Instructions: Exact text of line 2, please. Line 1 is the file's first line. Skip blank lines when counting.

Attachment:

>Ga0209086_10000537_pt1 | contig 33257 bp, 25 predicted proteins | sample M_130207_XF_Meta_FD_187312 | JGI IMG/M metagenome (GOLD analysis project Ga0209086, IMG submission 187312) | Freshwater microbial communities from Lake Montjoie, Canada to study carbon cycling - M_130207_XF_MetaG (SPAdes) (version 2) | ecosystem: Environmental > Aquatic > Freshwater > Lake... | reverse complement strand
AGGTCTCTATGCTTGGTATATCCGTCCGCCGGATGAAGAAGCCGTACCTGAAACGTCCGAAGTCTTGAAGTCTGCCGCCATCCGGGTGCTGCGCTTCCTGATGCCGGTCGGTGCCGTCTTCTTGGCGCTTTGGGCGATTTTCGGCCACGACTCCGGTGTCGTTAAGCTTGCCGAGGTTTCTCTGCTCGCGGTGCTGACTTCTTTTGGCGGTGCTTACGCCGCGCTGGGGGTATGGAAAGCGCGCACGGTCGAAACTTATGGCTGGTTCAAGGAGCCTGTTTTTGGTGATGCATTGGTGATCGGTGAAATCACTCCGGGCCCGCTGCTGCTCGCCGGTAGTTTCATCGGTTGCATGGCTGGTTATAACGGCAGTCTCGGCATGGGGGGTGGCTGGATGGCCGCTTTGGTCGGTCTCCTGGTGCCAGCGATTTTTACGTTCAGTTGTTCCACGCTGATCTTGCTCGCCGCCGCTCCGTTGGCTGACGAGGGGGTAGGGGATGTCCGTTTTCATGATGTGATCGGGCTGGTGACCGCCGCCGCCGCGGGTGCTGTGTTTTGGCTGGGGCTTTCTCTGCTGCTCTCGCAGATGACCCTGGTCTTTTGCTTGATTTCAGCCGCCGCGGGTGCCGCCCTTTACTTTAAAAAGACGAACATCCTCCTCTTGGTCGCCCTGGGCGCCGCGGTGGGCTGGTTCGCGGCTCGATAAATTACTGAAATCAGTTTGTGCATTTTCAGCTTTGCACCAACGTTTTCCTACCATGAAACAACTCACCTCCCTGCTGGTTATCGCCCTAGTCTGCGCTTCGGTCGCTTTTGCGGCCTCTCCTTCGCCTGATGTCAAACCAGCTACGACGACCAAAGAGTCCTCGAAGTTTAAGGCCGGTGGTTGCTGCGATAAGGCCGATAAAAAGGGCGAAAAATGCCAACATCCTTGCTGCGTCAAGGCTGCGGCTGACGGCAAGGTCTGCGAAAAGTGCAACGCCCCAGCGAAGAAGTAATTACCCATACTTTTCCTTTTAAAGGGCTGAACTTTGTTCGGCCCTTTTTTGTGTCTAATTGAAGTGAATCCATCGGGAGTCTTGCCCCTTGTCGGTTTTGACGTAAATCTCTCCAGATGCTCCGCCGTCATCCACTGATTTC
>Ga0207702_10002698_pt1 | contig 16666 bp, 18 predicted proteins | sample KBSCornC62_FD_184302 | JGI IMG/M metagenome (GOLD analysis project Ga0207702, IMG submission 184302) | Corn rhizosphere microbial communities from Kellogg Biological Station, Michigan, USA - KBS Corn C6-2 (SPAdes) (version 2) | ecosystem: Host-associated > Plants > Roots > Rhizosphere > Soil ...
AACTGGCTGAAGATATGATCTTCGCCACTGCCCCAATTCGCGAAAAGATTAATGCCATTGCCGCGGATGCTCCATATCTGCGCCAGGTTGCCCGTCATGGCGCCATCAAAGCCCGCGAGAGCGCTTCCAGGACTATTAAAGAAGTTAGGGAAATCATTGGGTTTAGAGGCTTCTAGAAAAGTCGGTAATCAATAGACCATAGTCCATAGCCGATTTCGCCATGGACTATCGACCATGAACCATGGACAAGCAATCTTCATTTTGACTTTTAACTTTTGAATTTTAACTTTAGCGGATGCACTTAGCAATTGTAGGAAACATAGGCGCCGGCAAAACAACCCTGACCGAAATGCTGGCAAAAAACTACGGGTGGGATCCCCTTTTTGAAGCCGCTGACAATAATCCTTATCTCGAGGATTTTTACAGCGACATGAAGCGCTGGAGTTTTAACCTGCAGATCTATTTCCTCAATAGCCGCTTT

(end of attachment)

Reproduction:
AGGTCTCTATGCTTGGTATATCCGTCCGCCGGATGAAGAAGCCGTACCTGAAACGTCCGAAGTCTTGAAGTCTGCCGCCATCCGGGTGCTGCGCTTCCTGATGCCGGTCGGTGCCGTCTTCTTGGCGCTTTGGGCGATTTTCGGCCACGACTCCGGTGTCGTTAAGCTTGCCGAGGTTTCTCTGCTCGCGGTGCTGACTTCTTTTGGCGGTGCTTACGCCGCGCTGGGGGTATGGAAAGCGCGCACGGTCGAAACTTATGGCTGGTTCAAGGAGCCTGTTTTTGGTGATGCATTGGTGATCGGTGAAATCACTCCGGGCCCGCTGCTGCTCGCCGGTAGTTTCATCGGTTGCATGGCTGGTTATAACGGCAGTCTCGGCATGGGGGGTGGCTGGATGGCCGCTTTGGTCGGTCTCCTGGTGCCAGCGATTTTTACGTTCAGTTGTTCCACGCTGATCTTGCTCGCCGCCGCTCCGTTGGCTGACGAGGGGGTAGGGGATGTCCGTTTTCATGATGTGATCGGGCTGGTGACCGCCGCCGCCGCGGGTGCTGTGTTTTGGCTGGGGCTTTCTCTGCTGCTCTCGCAGATGACCCTGGTCTTTTGCTTGATTTCAGCCGCCGCGGGTGCCGCCCTTTACTTTAAAAAGACGAACATCCTCCTCTTGGTCGCCCTGGGCGCCGCGGTGGGCTGGTTCGCGGCTCGATAAATTACTGAAATCAGTTTGTGCATTTTCAGCTTTGCACCAACGTTTTCCTACCATGAAACAACTCACCTCCCTGCTGGTTATCGCCCTAGTCTGCGCTTCGGTCGCTTTTGCGGCCTCTCCTTCGCCTGATGTCAAACCAGCTACGACGACCAAAGAGTCCTCGAAGTTTAAGGCCGGTGGTTGCTGCGATAAGGCCGATAAAAAGGGCGAAAAATGCCAACATCCTTGCTGCGTCAAGGCTGCGGCTGACGGCAAGGTCTGCGAAAAGTGCAACGCCCCAGCGAAGAAGTAATTACCCATACTTTTCCTTTTAAAGGGCTGAACTTTGTTCGGCCCTTTTTTGTGTCTAATTGAAGTGAATCCATCGGGAGTCTTGCCCCTTGTCGGTTTTGACGTAAATCTCTCCAGATGCTCCGCCGTCATCCACTGATTTC